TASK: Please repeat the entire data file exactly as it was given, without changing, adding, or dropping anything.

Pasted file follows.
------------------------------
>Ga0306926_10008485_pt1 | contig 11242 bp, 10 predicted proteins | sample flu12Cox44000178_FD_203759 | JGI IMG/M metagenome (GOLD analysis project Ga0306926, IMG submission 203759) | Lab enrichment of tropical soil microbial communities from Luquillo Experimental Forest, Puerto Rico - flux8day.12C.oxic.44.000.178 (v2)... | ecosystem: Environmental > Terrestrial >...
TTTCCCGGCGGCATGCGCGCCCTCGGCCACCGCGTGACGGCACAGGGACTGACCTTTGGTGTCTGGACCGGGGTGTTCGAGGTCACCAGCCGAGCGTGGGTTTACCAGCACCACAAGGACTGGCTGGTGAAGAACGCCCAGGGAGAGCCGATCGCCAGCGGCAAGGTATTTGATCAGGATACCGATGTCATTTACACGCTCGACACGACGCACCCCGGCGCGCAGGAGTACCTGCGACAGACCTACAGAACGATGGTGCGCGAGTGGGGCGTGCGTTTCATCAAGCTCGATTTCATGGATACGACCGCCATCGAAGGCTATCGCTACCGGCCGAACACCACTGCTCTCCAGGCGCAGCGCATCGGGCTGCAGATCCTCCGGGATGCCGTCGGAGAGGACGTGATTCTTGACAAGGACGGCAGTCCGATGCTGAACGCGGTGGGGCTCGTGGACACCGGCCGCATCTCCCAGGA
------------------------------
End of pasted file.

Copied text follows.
>Ga0306926_10008485_pt1 | contig 11242 bp, 10 predicted proteins | sample flu12Cox44000178_FD_203759 | JGI IMG/M metagenome (GOLD analysis project Ga0306926, IMG submission 203759) | Lab enrichment of tropical soil microbial communities from Luquillo Experimental Forest, Puerto Rico - flux8day.12C.oxic.44.000.178 (v2)... | ecosystem: Environmental > Terrestrial >...
TTTCCCGGCGGCATGCGCGCCCTCGGCCACCGCGTGACGGCACAGGGACTGACCTTTGGTGTCTGGACCGGGGTGTTCGAGGTCACCAGCCGAGCGTGGGTTTACCAGCACCACAAGGACTGGCTGGTGAAGAACGCCCAGGGAGAGCCGATCGCCAGCGGCAAGGTATTTGATCAGGATACCGATGTCATTTACACGCTCGACACGACGCACCCCGGCGCGCAGGAGTACCTGCGACAGACCTACAGAACGATGGTGCGCGAGTGGGGCGTGCGTTTCATCAAGCTCGATTTCATGGATACGACCGCCATCGAAGGCTATCGCTACCGGCCGAACACCACTGCTCTCCAGGCGCAGCGCATCGGGCTGCAGATCCTCCGGGATGCCGTCGGAGAGGACGTGATTCTTGACAAGGACGGCAGTCCGATGCTGAACGCGGTGGGGCTCGTGGACACCGGCCGCATCTCCCAGGA